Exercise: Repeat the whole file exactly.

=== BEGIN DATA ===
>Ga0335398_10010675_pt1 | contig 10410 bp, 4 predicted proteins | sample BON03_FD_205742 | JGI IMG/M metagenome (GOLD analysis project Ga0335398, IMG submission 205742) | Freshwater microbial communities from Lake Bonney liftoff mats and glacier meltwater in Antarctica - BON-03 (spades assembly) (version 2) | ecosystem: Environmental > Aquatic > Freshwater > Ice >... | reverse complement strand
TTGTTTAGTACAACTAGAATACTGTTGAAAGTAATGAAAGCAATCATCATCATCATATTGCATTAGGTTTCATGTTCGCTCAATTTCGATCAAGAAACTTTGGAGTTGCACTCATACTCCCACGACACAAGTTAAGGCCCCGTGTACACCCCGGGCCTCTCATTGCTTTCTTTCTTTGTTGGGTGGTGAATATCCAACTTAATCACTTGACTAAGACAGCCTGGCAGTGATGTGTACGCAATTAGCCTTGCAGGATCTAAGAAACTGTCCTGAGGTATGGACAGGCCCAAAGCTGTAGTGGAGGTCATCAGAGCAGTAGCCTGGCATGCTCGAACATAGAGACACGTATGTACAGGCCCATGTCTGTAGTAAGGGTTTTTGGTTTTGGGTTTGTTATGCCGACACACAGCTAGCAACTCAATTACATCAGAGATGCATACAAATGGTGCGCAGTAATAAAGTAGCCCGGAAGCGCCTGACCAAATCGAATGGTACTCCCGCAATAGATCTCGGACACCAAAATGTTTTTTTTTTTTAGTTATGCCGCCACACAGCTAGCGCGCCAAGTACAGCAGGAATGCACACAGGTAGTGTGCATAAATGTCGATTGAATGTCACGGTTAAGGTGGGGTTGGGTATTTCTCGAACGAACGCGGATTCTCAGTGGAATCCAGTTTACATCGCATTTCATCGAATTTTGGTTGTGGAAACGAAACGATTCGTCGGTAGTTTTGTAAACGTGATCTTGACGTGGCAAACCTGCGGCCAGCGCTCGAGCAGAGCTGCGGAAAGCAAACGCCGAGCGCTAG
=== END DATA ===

>Ga0335398_10010675_pt1 | contig 10410 bp, 4 predicted proteins | sample BON03_FD_205742 | JGI IMG/M metagenome (GOLD analysis project Ga0335398, IMG submission 205742) | Freshwater microbial communities from Lake Bonney liftoff mats and glacier meltwater in Antarctica - BON-03 (spades assembly) (version 2) | ecosystem: Environmental > Aquatic > Freshwater > Ice >... | reverse complement strand
TTGTTTAGTACAACTAGAATACTGTTGAAAGTAATGAAAGCAATCATCATCATCATATTGCATTAGGTTTCATGTTCGCTCAATTTCGATCAAGAAACTTTGGAGTTGCACTCATACTCCCACGACACAAGTTAAGGCCCCGTGTACACCCCGGGCCTCTCATTGCTTTCTTTCTTTGTTGGGTGGTGAATATCCAACTTAATCACTTGACTAAGACAGCCTGGCAGTGATGTGTACGCAATTAGCCTTGCAGGATCTAAGAAACTGTCCTGAGGTATGGACAGGCCCAAAGCTGTAGTGGAGGTCATCAGAGCAGTAGCCTGGCATGCTCGAACATAGAGACACGTATGTACAGGCCCATGTCTGTAGTAAGGGTTTTTGGTTTTGGGTTTGTTATGCCGACACACAGCTAGCAACTCAATTACATCAGAGATGCATACAAATGGTGCGCAGTAATAAAGTAGCCCGGAAGCGCCTGACCAAATCGAATGGTACTCCCGCAATAGATCTCGGACACCAAAATGTTTTTTTTTTTTAGTTATGCCGCCACACAGCTAGCGCGCCAAGTACAGCAGGAATGCACACAGGTAGTGTGCATAAATGTCGATTGAATGTCACGGTTAAGGTGGGGTTGGGTATTTCTCGAACGAACGCGGATTCTCAGTGGAATCCAGTTTACATCGCATTTCATCGAATTTTGGTTGTGGAAACGAAACGATTCGTCGGTAGTTTTGTAAACGTGATCTTGACGTGGCAAACCTGCGGCCAGCGCTCGAGCAGAGCTGCGGAAAGCAAACGCCGAGCGCTAG